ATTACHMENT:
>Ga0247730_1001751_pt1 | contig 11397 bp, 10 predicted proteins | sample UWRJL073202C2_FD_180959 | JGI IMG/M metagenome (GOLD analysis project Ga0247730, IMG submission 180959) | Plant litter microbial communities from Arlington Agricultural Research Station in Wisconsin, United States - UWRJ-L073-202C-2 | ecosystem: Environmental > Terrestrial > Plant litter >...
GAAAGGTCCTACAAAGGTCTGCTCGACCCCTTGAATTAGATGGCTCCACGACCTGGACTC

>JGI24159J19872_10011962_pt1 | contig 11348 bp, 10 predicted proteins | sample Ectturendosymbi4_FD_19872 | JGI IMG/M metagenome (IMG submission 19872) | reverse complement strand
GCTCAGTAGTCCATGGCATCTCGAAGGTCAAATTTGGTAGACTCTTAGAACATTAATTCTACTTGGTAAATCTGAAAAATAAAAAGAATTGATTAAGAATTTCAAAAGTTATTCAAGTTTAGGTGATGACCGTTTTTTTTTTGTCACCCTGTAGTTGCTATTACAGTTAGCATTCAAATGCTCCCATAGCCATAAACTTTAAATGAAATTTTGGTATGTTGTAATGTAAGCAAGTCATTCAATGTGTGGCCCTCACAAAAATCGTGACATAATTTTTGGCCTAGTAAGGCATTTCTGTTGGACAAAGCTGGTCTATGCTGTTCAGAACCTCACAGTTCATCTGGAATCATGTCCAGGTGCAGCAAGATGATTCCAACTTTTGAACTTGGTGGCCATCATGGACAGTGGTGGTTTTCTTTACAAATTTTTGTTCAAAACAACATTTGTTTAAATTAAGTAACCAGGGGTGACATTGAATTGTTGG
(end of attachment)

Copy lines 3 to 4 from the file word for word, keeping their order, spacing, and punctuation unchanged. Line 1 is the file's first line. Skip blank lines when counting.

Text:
>JGI24159J19872_10011962_pt1 | contig 11348 bp, 10 predicted proteins | sample Ectturendosymbi4_FD_19872 | JGI IMG/M metagenome (IMG submission 19872) | reverse complement strand
GCTCAGTAGTCCATGGCATCTCGAAGGTCAAATTTGGTAGACTCTTAGAACATTAATTCTACTTGGTAAATCTGAAAAATAAAAAGAATTGATTAAGAATTTCAAAAGTTATTCAAGTTTAGGTGATGACCGTTTTTTTTTTGTCACCCTGTAGTTGCTATTACAGTTAGCATTCAAATGCTCCCATAGCCATAAACTTTAAATGAAATTTTGGTATGTTGTAATGTAAGCAAGTCATTCAATGTGTGGCCCTCACAAAAATCGTGACATAATTTTTGGCCTAGTAAGGCATTTCTGTTGGACAAAGCTGGTCTATGCTGTTCAGAACCTCACAGTTCATCTGGAATCATGTCCAGGTGCAGCAAGATGATTCCAACTTTTGAACTTGGTGGCCATCATGGACAGTGGTGGTTTTCTTTACAAATTTTTGTTCAAAACAACATTTGTTTAAATTAAGTAACCAGGGGTGACATTGAATTGTTGG